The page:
US Congressman John Lewis (D-Ga.) and the white man who attacked him during a civil rights protest in 1961 joined hands to accept an award for their efforts to reach common ground.
At a ceremony Thursday night in Washington, Rep. Lewis and Elwin Wilson received the Common Ground award which honors outstanding accomplishments in conflict resolution, negotiation, community building, and peace building.
“If just one person comes forward and gets the hate out of their heart, it’s all worth it,” Wilson told the AP. “But I hope there will be a bunch of people. Life’s short and we all go to the same place when we die.”
In May 1961, John Lewis was a 21-year-old seminary student and member of the Freedom Riders. During a protest, Lewis was attacked for attempting to enter the bus station waiting area marked “Whites Only” in Wilson’s home town of Rock Hill, South Carolina. Wilson was part of the mob that beat him bloody.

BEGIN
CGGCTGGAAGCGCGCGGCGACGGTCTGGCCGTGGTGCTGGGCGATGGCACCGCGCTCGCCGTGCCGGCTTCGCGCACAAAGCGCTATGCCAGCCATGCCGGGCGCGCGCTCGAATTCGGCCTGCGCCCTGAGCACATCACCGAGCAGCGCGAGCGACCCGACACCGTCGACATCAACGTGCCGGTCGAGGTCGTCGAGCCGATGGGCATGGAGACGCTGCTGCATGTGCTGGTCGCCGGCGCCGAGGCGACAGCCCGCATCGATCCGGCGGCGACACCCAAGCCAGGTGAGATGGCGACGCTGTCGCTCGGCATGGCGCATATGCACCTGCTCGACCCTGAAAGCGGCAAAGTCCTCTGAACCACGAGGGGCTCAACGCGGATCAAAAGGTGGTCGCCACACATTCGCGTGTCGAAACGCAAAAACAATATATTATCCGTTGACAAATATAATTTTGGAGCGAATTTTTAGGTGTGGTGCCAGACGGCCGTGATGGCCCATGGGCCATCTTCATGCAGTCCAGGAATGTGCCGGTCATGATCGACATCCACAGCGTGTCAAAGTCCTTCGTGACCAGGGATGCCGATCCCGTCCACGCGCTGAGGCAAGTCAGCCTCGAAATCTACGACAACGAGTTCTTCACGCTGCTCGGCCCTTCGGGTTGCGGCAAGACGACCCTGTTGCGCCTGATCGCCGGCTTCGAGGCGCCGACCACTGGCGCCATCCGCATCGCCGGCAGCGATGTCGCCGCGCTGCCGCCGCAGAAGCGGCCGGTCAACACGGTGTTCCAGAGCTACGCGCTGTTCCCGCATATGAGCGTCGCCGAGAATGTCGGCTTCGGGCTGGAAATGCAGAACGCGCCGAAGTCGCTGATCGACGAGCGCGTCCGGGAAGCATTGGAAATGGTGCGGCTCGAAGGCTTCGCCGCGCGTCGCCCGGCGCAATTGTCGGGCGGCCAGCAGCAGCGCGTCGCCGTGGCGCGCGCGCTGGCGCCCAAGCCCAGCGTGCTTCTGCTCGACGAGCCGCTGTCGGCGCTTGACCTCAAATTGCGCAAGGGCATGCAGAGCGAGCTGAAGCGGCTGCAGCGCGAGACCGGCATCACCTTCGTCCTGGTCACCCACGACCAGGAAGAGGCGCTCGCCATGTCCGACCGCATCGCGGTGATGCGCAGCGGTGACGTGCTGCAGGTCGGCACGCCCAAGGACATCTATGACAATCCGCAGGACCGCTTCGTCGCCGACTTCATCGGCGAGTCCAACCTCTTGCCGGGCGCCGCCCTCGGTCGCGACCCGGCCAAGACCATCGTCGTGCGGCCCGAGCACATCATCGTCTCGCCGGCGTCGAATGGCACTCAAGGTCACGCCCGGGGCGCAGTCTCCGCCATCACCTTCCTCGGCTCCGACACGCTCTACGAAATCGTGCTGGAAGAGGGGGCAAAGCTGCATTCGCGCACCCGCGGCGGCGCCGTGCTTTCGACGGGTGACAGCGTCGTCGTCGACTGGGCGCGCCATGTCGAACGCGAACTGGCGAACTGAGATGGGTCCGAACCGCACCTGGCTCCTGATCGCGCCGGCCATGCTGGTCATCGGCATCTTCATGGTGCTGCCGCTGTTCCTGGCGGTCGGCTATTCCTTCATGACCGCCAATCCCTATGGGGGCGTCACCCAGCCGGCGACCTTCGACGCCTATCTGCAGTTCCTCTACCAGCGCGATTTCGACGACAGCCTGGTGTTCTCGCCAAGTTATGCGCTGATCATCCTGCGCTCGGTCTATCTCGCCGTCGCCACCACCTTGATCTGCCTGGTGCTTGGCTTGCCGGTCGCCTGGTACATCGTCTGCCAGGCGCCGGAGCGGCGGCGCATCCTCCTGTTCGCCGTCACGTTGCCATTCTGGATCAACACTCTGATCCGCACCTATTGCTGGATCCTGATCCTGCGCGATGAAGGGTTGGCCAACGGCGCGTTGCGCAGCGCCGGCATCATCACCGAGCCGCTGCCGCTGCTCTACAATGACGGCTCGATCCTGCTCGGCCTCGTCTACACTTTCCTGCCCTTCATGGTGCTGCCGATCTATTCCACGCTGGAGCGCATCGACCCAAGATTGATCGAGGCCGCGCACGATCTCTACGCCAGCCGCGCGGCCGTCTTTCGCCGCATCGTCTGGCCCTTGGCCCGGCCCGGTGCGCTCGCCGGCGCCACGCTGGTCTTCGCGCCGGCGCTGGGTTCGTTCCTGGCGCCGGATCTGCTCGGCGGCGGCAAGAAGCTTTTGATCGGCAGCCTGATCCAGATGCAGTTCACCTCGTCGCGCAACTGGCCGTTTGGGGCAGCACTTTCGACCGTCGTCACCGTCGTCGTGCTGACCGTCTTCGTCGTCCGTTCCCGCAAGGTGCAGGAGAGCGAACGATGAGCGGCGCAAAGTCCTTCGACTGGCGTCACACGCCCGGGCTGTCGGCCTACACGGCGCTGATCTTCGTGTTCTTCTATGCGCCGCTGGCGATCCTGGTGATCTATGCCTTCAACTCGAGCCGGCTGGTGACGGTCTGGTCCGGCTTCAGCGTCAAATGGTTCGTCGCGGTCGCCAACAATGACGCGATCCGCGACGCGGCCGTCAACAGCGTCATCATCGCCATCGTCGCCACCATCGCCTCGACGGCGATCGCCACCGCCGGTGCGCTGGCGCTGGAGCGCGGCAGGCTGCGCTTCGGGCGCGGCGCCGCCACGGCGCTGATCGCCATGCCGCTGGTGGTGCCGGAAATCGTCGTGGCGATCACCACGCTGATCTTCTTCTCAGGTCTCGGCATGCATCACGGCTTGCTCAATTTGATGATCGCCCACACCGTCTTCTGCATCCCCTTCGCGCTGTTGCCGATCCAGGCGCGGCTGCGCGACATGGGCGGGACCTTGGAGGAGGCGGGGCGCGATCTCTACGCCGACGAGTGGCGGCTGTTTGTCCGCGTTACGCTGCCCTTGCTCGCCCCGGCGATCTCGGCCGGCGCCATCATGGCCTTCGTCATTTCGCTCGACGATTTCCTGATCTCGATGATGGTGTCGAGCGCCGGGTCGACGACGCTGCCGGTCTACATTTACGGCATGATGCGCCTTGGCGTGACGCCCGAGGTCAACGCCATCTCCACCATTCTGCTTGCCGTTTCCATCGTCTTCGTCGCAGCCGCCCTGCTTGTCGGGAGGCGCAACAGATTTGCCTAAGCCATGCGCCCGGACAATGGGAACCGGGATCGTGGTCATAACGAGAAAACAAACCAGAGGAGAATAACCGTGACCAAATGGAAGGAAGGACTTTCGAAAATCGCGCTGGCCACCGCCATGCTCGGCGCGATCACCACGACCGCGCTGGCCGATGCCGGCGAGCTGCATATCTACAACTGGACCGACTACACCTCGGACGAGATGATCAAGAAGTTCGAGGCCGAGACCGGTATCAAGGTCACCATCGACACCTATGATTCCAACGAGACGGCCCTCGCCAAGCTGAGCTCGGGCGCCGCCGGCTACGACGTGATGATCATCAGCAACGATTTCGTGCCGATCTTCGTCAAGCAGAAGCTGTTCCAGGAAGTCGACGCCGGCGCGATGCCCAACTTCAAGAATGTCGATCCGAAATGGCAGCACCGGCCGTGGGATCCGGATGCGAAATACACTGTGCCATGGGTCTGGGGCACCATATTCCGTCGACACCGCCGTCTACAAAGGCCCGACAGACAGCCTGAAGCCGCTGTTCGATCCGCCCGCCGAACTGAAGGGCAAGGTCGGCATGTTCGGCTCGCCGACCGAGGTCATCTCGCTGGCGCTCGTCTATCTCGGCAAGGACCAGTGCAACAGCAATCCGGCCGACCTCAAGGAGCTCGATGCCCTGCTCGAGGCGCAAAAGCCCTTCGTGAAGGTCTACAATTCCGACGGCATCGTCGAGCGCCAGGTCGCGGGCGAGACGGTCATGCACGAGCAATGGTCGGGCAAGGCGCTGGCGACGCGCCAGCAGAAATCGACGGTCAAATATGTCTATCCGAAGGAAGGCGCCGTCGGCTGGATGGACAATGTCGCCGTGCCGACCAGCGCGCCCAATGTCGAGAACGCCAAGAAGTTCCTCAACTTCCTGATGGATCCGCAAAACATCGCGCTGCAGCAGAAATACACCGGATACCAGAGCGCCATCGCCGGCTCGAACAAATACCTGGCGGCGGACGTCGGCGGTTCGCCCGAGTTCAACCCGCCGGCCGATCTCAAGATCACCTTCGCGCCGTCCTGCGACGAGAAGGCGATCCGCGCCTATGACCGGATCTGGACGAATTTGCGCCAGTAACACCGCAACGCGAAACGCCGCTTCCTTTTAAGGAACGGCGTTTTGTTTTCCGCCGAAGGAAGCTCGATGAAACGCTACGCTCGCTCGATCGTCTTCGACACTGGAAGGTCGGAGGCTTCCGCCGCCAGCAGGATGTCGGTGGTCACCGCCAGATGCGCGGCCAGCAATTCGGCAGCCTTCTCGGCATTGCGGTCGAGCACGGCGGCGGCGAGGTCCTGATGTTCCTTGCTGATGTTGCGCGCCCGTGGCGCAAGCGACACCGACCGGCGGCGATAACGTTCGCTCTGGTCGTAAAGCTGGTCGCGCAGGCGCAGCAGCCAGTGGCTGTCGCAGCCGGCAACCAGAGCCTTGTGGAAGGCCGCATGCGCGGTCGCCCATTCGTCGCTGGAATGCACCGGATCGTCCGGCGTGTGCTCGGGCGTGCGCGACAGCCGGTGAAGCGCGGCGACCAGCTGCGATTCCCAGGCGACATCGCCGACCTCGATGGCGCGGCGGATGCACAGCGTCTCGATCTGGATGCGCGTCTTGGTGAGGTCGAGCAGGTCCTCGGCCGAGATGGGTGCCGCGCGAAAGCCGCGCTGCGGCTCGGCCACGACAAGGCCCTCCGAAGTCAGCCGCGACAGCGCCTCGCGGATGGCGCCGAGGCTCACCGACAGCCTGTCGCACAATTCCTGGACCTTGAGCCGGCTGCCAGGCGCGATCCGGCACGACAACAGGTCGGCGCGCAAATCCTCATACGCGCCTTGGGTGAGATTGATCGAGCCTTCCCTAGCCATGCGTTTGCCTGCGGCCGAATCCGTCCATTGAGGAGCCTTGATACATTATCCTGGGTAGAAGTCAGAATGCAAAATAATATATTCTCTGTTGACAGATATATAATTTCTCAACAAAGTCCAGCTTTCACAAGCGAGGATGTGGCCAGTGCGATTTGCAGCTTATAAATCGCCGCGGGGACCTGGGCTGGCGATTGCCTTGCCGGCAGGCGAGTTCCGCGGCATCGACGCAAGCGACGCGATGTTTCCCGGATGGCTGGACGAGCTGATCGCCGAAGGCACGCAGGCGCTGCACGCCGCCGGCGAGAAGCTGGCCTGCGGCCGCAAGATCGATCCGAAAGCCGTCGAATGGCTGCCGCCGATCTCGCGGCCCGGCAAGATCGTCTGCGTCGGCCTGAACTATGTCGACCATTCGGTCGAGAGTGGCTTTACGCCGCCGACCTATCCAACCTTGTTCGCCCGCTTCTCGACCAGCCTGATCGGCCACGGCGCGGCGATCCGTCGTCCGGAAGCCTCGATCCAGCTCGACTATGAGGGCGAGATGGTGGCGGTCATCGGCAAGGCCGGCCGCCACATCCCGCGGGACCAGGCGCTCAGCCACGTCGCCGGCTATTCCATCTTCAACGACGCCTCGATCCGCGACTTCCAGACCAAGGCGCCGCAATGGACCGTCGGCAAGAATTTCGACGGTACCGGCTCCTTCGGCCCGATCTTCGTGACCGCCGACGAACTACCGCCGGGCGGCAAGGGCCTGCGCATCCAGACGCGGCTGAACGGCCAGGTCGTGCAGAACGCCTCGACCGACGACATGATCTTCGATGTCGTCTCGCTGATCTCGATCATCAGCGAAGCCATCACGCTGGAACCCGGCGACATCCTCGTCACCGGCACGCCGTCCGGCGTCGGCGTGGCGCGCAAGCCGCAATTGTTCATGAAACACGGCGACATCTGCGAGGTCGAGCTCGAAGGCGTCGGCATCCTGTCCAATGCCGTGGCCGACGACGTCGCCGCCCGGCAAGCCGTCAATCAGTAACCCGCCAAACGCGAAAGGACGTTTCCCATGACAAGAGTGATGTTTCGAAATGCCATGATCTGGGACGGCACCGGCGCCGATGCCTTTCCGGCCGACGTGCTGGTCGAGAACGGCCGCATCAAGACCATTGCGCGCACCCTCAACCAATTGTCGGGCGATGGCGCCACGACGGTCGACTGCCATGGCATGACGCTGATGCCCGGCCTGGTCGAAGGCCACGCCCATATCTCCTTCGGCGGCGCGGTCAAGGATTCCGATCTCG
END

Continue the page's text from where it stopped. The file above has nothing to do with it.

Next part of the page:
After President Obama was inaugurated in January, the former KKK member traveled from South Carolina to Capitol Hill to apologize to Rep. Lewis and express remorse for his long-held hatred. Rep. Lewis accepted the apology and offered his forgiveness without hesitation.
Elwin Wilson now speaks out about racial bigotry and intolerance. the two men met again in Lewis’s congressional office.
The two men hope that their reconciliation will inspire others who took part in Civil Rights Era violence to come forward, and work to heal the wounds of racism in the United States.
Watch the videos below, or the report from January at MSNBC…